CN is earning more and raising its dividends

Blue chip stock Canadian National Railway earned a little more last year and will earn more this year and next. It will continue to raise its dividends. The railroad greatly improved its operating ratio. It remains a buy for share price gains as well as decent and growing dividends.

Montreal-based Key stock Canadian National Railway Company (TSX—CNR), or CN, earned more in 2016. It’s expected to earn more this year and next. This ‘dividend aristocrat’ has raised its dividend again. It also bought back its own shares. The railroad remains a buy for long-term share price gains as well as decent and growing dividends.

CN’s earnings per share rose a little

In 2016, CN earned an adjusted $3.581 billion, or $4.59 a share. This was up by only 3.4 per cent from an adjusted $3.580 billion, or $4.44 a share, the year before. The weaker loonie added an extra $85 million, or 11 cents a share, to the railroad’s earnings.

Despite flat total earnings, CN’s earnings per share rose. That’s because it spent a net $492 million to buy back 25.2 million shares. Spreading the same earnings over fewer shares automatically increases the earnings per share, of course.

On a more positive note, CN improved its operating ratio. Its revenue slipped by 4.6 per cent, to $12.037 billion. The railroad’s carloadings declined by 5.1 per cent, to 5.205 million. This largely reflected lower volumes of crude oil, coal and frac sand.

CN’s operating costs fell by a steeper 8.4 per cent, to $6.725 billion. This was largely due to lower fuel costs, labor and fringe benefits as well as lower purchased services and material. As president and chief executive officer Luc Jobin puts it: “We saw weaker volumes during the year, but quickly adjusted.”

It costs CN less to earn a dollar of revenue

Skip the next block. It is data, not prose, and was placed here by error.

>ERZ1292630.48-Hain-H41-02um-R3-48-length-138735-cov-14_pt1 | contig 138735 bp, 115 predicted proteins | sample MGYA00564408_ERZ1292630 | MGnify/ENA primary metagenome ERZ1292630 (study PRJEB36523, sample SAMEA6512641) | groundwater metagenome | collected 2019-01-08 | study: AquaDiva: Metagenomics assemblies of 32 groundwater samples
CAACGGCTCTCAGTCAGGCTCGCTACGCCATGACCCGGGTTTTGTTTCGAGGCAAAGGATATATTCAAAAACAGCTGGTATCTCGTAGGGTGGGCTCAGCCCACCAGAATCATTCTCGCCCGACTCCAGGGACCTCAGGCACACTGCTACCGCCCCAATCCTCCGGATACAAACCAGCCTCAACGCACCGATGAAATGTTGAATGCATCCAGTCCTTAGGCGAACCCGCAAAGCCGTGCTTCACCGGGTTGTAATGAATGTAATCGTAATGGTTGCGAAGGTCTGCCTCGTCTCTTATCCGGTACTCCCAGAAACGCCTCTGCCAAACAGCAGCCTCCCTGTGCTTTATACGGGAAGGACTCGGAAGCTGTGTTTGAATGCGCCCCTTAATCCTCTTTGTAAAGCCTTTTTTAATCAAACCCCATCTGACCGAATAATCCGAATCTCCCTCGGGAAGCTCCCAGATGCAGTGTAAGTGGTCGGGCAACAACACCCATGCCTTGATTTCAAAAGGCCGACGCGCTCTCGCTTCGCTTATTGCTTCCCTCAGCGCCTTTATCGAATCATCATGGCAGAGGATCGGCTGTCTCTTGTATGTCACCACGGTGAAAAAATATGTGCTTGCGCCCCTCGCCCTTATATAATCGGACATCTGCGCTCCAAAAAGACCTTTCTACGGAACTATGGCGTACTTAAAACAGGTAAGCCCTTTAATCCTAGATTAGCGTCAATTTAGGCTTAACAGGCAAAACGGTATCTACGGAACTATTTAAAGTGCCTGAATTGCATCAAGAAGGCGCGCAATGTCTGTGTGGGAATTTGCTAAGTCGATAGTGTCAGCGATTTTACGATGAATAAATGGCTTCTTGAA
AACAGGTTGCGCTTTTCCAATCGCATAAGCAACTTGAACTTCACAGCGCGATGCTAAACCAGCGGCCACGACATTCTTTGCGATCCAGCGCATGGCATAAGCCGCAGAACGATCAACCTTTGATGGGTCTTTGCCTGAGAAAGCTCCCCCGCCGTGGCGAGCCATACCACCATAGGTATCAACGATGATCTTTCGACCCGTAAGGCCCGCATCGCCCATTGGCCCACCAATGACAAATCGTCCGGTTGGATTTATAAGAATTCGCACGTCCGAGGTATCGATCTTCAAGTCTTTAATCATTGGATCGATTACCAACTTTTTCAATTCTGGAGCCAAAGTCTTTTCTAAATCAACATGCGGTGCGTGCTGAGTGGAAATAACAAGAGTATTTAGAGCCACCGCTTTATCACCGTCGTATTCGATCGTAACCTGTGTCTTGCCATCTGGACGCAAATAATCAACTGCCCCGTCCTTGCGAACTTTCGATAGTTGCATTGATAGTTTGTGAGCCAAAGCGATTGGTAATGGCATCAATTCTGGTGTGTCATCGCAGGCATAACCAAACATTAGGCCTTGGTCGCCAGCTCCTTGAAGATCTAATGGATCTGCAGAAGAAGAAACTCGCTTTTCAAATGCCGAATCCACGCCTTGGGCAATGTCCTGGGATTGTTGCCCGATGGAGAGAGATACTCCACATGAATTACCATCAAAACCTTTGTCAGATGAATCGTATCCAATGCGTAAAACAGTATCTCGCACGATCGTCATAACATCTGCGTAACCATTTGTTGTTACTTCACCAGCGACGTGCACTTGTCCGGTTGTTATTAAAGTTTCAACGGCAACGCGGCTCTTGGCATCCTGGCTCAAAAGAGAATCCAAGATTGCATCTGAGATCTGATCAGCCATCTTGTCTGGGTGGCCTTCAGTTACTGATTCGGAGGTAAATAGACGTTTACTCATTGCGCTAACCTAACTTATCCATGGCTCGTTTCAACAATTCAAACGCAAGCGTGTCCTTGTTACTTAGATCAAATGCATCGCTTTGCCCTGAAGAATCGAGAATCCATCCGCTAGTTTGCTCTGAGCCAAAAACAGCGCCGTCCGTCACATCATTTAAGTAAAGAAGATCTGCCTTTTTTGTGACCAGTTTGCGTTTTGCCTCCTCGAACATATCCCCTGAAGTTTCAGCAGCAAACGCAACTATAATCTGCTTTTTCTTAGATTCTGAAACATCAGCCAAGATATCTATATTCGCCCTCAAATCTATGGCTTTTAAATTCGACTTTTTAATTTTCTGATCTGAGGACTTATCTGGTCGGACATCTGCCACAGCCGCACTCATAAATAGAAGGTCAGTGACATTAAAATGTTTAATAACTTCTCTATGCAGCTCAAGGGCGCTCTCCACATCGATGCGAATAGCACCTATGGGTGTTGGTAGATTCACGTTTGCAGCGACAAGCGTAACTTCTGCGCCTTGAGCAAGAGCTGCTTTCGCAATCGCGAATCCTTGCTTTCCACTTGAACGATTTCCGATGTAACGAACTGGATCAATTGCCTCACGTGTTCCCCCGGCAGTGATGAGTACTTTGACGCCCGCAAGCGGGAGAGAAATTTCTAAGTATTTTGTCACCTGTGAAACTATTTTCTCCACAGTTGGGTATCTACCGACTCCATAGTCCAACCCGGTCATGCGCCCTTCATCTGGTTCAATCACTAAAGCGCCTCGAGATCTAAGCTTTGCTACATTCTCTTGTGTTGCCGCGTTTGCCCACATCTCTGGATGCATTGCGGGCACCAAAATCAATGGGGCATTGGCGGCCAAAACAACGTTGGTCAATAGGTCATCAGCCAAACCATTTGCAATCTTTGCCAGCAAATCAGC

Operating costs of $6.725 billion divided by revenue of $12.037 billion results in an operating ratio of 55.9 per cent. That’s 2.3 percentage points lower than last year. In other words, it cost CN only 55.9 cents to generate a dollar of revenue. The year before, it cost 58.2 cents.

Better earnings and expected earnings growth this year and next led CN to raise its dividend. Its dividend is up by 10 per cent, to $1.65 a share. This ‘dividend aristocrat’ has increased its dividend for 22 years in a row. Executive vice-president and chief financial officer Ghislain Houle said “our resilience . . . supports our long-running ability to reward shareholders with consistent dividend growth”.

Mr. Jobin is upbeat about CN. He said: “Overall, the economy remains challenging, but we remain optimistic and expect to see moderate volume growth in 2017.” The railroad plans to invest $2.5 billion this year. This should improve its efficiency.

CN expects its 2017 earning per share to rise “in the mid-single-digit range”. Its earnings are expected to increase by 8.1 per cent, to $4.96 a share. After all, it’s better to under-promise and over-deliver than the opposite. Based on this estimate, the shares trade at a price-to-earnings, or P/E, ratio of 18.2 times.

CN’s multiple is set to improve

Next year, CN’s earnings growth is expected to accelerate by 9.5 per cent. Based on this estimate, the shares trade at a better P/E ratio of 16.7 times. One longer-term risk is a potential unraveling of supply chains in North America. Less trade could hurt the earnings growth of railroads. Then again, one longer-term opportunity is rising shipments of oil. It’ll take years to build pipelines such as Keystone XL or Energy East. Meanwhile, production growth will go by rail.

 

This is an edited version of an article that was originally published for subscribers in the February 10, 2017, issue of The Investment Reporter. You can profit from the award-winning advice subscribers receive regularly in The Investment Reporter.

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